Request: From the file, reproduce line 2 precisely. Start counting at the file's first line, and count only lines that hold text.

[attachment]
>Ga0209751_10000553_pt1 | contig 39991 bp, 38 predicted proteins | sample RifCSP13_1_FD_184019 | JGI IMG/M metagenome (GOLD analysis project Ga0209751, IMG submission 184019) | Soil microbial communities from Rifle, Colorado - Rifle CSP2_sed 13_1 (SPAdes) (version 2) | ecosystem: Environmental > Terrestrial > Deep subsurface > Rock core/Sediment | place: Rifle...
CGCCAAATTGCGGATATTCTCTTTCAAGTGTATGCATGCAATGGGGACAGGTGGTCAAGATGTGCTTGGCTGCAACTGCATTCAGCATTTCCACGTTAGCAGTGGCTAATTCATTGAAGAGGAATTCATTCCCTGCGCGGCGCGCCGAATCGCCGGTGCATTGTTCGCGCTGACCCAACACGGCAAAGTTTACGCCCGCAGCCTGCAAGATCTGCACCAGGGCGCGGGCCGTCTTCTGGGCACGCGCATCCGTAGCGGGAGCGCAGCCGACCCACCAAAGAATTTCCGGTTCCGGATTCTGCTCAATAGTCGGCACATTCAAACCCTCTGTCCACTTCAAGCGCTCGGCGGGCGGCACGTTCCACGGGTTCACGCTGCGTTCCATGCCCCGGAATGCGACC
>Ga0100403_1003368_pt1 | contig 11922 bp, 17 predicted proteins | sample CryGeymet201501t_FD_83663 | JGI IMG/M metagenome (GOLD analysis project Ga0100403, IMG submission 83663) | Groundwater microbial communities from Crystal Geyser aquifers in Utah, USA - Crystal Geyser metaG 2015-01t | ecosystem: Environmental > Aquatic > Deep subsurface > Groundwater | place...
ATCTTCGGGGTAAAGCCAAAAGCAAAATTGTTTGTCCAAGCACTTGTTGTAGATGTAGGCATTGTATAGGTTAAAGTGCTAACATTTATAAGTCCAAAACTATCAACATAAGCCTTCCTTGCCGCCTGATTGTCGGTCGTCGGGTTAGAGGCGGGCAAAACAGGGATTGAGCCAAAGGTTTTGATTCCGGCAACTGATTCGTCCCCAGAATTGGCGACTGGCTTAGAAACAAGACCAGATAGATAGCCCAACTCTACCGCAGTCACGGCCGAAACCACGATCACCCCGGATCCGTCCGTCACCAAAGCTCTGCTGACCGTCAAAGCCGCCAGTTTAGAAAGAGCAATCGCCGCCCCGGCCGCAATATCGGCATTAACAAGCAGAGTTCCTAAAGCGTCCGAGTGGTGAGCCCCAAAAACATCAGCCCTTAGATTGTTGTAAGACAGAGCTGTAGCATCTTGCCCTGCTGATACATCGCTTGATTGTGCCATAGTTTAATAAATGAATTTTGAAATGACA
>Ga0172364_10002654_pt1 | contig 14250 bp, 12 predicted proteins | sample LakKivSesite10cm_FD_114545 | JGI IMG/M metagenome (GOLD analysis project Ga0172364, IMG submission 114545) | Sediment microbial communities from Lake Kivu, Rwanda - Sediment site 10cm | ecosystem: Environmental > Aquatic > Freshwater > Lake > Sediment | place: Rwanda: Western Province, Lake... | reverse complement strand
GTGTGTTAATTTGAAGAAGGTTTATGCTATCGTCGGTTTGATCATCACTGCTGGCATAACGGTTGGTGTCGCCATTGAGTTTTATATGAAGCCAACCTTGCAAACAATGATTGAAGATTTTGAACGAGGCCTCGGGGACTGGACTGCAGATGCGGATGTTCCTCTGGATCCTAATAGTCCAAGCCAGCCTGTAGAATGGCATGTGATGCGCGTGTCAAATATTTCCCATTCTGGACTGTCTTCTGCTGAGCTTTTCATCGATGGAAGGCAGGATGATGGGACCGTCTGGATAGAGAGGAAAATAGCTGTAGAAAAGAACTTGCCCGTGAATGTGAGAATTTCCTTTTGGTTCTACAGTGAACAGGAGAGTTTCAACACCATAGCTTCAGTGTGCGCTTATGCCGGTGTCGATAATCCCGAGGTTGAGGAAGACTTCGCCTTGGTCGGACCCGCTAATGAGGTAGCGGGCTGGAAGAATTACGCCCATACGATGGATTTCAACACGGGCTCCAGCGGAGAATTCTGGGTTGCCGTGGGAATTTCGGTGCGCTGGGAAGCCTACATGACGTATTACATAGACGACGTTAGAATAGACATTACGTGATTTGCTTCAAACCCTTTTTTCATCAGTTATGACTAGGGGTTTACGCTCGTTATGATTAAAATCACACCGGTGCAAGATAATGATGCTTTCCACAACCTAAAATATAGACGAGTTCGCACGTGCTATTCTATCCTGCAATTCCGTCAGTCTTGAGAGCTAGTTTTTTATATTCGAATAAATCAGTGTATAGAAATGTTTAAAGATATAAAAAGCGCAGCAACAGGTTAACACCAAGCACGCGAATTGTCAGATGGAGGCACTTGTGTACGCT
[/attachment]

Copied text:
CGCCAAATTGCGGATATTCTCTTTCAAGTGTATGCATGCAATGGGGACAGGTGGTCAAGATGTGCTTGGCTGCAACTGCATTCAGCATTTCCACGTTAGCAGTGGCTAATTCATTGAAGAGGAATTCATTCCCTGCGCGGCGCGCCGAATCGCCGGTGCATTGTTCGCGCTGACCCAACACGGCAAAGTTTACGCCCGCAGCCTGCAAGATCTGCACCAGGGCGCGGGCCGTCTTCTGGGCACGCGCATCCGTAGCGGGAGCGCAGCCGACCCACCAAAGAATTTCCGGTTCCGGATTCTGCTCAATAGTCGGCACATTCAAACCCTCTGTCCACTTCAAGCGCTCGGCGGGCGGCACGTTCCACGGGTTCACGCTGCGTTCCATGCCCCGGAATGCGACC